‘Catch-Up Sleep’ May Reverse Diabetes Risk

Not getting enough sleep because of too much work? Researchers say you might be able to make it up and counter the adverse effects.

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Though prior research has warned that a lack of sleep could increase the risk of type 2 diabetes, a new study suggests that “catch-up” sleep might reverse that risk — at least over the short-term.

Conducted at the University of Chicago, the research found that two consecutive nights of “catch up” sleep on the weekend can reverse the increased risk of diabetes associated to a short-term sleep deficit during weekdays.

“It shows that young, healthy people who sporadically fail to get sufficient sleep during the work week can reduce their diabetes risk if they catch up on sleep during the weekend,” said senior study author Esra Tasali, associate professor of medicine at the university.

Sleep experiment conducted on 19 healthy young men found that four nights of sleep deprivation were linked to changes in their blood –which suggested that their bodies weren’t handling sugar as they normally would.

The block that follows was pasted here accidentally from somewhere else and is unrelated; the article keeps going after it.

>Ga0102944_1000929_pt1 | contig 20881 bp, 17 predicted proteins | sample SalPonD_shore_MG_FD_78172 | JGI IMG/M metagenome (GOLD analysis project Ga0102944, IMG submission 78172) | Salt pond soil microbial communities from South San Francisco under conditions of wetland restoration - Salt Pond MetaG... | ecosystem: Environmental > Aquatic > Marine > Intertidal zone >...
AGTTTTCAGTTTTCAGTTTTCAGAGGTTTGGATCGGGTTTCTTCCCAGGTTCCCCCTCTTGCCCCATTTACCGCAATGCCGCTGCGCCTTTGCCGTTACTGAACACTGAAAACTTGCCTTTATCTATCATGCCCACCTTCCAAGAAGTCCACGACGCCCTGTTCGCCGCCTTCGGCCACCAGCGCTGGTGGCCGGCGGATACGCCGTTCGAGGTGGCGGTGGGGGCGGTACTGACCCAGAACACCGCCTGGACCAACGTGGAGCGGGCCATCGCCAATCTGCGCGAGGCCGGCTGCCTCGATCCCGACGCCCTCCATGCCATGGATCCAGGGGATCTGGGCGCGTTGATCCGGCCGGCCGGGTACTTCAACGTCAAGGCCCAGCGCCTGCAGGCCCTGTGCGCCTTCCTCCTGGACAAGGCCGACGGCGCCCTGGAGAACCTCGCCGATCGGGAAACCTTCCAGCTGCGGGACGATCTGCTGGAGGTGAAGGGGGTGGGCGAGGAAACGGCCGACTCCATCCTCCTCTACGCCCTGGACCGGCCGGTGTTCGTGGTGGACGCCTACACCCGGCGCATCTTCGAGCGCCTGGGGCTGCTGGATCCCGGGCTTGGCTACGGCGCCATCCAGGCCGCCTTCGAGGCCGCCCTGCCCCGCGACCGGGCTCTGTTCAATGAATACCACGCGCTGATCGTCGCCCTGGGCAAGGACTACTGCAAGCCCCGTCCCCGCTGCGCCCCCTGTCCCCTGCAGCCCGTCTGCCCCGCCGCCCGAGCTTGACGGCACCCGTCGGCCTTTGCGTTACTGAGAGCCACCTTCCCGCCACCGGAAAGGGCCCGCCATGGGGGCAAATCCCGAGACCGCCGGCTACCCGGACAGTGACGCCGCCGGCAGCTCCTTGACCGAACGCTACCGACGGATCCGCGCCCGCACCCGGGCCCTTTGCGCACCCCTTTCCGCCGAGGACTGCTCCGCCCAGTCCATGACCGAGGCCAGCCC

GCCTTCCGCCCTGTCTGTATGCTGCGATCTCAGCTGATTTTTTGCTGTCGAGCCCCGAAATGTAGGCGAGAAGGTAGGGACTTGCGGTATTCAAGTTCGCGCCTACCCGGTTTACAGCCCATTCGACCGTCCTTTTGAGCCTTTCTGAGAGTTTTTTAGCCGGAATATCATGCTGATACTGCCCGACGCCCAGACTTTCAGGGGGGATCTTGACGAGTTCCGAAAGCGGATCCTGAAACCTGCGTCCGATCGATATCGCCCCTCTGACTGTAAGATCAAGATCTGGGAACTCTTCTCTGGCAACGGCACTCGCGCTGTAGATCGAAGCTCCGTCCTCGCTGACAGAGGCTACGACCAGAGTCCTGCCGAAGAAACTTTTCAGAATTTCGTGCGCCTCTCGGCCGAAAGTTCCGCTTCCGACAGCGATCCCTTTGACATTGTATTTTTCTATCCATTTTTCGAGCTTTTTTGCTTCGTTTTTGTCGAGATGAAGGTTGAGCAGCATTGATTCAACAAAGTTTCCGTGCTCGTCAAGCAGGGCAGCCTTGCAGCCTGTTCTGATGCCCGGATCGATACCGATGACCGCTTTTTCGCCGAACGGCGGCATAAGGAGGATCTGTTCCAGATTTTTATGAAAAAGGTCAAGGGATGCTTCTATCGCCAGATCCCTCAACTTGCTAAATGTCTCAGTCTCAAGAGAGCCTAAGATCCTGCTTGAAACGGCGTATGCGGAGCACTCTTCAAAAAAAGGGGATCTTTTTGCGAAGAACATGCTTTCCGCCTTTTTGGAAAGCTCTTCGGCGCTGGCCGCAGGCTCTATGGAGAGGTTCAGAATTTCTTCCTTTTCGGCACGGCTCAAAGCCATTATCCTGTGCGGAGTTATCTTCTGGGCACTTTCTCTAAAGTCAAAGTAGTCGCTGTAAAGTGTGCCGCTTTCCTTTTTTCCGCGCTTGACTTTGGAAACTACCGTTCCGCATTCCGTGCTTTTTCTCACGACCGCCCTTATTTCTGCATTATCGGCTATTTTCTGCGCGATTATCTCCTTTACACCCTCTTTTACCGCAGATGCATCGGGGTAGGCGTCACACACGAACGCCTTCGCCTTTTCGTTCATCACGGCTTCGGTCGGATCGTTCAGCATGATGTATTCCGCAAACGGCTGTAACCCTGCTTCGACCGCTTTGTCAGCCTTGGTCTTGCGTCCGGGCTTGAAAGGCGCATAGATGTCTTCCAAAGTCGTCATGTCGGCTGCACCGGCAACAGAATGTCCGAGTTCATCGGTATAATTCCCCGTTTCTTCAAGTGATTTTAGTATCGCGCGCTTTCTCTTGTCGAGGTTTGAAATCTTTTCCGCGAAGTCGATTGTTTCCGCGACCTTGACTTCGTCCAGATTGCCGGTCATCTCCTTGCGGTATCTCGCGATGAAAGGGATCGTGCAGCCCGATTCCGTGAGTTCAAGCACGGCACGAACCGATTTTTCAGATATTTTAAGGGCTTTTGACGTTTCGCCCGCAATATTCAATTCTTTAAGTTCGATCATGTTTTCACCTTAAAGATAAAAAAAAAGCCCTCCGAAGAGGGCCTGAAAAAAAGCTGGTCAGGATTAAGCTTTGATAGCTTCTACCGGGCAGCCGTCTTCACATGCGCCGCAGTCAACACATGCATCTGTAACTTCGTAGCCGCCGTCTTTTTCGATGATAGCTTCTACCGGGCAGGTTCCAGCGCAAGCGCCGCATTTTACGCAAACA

“But the good take-away from this work is that at least in terms of diabetes risk, it seems that you’re not necessarily totally screwed if you experience sleep loss.”

However, when the men got extra sleep the following two nights, blood tests showed a return to normal.

For the first session, the group was allowed to sleep for 8.5 hours a night for 4 nights. During the second session, that was reduced to 4.5 hours per night for 4 nights.

During this catch-up sleep, they averaged 9.7 hours per night.

Results showed that after four nights of sleep deprivation, insulin sensitivity dropped by 23%, and their risk of diabetes increased by 16%. After 2 nights of extended sleep, however, both parameters returned back to their normal states.

“It gives us some hope that if there is no way to extend sleep during the week, people should try very hard to protect their sleep when they do get an opportunity to sleep in and sleep as much as possible to pay back the sleep debt,” said lead study author Josaine Broussard of the University of Colorado Boulder.

“In real life, you’d be losing sleep week in and week out, so we don’t know whether catch-up sleep can give you this kind of risk improvement in that context. But the good take-away from this work is that at least in terms of diabetes risk, it seems that you’re not necessarily totally screwed if you experience sleep loss,” added Broussard.

The study findings were published online in Diabetes Care.

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